My facebook page has been deluged for the past two weeks with happy pictures of graduations, both high school, and college. I love sharing in the excitement and joy of all my friends and their families at these monumental achievements.
These young people have so much in store for them, ahead of them, and concerning them, their futures, their successes, and –let’s be honest — their disappointments, too.
I can clearly see the days I graduated from high school, nursing school, college, and then from my Master’s program. Clearly! At each, I remember certain emotions of the day that seem almost prophetic now.
High school: “Thank God I can get legally get out of the house now!”
Nursing School: “Thank God I can get a good job now!”
College: “I did something no one else in my family has ever done – graduate from a school of higher learning! Thank you, God, for giving me the strength and fortitude to do this.”
Masters: “Done! Now I can get married knowing my formal education is done!” ( I never wanted a Ph.D., so I knew I was stopping here.)
I was 27 when I got my Masters degree and married the man who gave my life meaning.
I’m now 57 and all I can think about is how fast those 30 years went by.
Marriage, moves to different states, childbirth, back to work, family obligations, deaths, more births… yadayadayada. Those 30 years flew. Really. Flew by. If the insurance statisticians are correct and the average American born woman lives to 79 years of age, I’ve already lived more than half my life. Way more.
People call this The Second Act of your life. What you’re supposed to do now, since you’ve gotten all the obligatory things out of way, are the things you’ve always wanted to do. Travel, invest, take up those hobbies you never had enough time for before now. Retire, learn to do the things you’ve always dreamed about learning to do. In the great scheme of things I shouldn’t be writing – that should have happened in the first act. But…it didn’t. The writing career I wanted– the one where I could financially support myself with my writing and have it be my primary job, my career, my way of existing — didn’t happen when it was supposed to. No. It happened when I turned 55. Way after graduation. Way after my life was already settled.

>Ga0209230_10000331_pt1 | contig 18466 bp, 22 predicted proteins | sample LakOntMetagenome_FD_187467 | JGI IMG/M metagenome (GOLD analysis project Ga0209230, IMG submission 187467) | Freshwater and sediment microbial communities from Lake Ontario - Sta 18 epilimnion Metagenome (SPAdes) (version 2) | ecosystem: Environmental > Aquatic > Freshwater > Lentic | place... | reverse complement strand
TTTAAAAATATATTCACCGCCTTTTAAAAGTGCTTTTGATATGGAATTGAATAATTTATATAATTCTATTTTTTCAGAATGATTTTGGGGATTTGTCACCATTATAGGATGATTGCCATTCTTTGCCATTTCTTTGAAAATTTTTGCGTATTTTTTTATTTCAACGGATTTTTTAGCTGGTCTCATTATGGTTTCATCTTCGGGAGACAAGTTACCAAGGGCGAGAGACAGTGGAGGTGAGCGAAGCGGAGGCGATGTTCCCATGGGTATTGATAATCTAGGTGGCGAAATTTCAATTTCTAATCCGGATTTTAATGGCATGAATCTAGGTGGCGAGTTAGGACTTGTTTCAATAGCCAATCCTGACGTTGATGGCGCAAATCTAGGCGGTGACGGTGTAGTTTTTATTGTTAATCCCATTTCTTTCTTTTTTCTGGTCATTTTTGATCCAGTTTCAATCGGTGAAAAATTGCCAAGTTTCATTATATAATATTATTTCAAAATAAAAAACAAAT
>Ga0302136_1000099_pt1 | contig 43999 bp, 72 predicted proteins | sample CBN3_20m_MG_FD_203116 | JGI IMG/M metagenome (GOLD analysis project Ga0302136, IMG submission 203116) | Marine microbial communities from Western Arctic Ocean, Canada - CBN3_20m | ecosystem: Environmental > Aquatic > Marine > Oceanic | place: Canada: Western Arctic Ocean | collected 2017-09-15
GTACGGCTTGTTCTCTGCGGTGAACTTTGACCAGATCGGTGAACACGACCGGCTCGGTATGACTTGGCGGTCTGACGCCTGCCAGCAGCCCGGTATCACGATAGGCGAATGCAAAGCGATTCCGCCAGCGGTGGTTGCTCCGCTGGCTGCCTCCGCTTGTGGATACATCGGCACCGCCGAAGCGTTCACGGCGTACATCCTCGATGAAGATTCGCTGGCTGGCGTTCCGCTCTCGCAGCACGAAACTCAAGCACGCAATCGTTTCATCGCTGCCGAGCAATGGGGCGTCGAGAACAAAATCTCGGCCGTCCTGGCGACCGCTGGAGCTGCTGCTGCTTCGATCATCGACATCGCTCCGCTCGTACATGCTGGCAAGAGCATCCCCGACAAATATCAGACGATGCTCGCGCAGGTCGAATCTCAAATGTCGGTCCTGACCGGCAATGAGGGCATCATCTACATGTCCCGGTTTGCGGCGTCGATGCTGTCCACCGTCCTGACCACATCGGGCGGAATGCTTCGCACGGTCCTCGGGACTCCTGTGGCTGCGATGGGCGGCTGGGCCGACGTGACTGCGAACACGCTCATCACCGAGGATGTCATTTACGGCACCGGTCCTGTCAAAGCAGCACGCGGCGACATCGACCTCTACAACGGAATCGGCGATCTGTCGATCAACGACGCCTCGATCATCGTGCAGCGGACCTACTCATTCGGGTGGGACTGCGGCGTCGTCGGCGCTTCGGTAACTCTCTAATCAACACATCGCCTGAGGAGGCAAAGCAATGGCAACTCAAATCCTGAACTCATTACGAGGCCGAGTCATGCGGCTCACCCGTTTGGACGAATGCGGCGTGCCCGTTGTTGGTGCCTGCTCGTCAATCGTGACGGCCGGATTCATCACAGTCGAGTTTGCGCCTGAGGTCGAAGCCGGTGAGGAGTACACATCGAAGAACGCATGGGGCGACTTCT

At my college commencement, the speaker asked the graduates to evaluate their education. Did it prepare us for the future we wanted? Did we feel we were adequately informed and prepared for what was in front of us? Did we feel we could go out into the world and change it?
My answer was a resounding NO to all those questions. Looking back now, I’m changing that to “HELL, NO!”
Life is longitudinal. You keep moving on that line, having some success, having some failure, reformalizing goals and aspirations, but always moving. Sometimes the line moves up, sometimes down. Sometimes it just moves straight and steady from one point to another without fluctuating. But it always moves and we are always learning.
Our education doesn’t end simply because we’ve been given a piece of paper that says Graduate. No. We are lifetime learners. I learn something new every day. Every friggin’ single day. And yes, some of it I wish I didn’t know!
If I was giving a commencement speech the one thing I would emphatically tell the graduates if this: This is not the end of your education, of your learning, your schooling. Nor is it the beginning. It’s simply part of a continuum. Meet every day as a new challenge, a new learning experience. Keep your eyes, minds, and hearts open to new things, new thoughts, new ways of doing something. Don’t be static. Be dynamic instead. Embrace the new while learning from the old. Plan for the future, yes. Please do that. But don’t forget about the present. Enjoy it, don’t just look at it as a means to an end. Don’t NOT do something you dream about doing because you’re worried you might fail. Do it anyway. Failure is a form of learning; people tend to forget that.
Learn something new every day. Every. Day. You don’t want to get to a certain age in your life and think: “I wish I’d done that. I wish I’d gone after that dream. I can’t now because it’s too late.”
It’s never too late, especially for a dream.
I really think Mother Teresa said it best: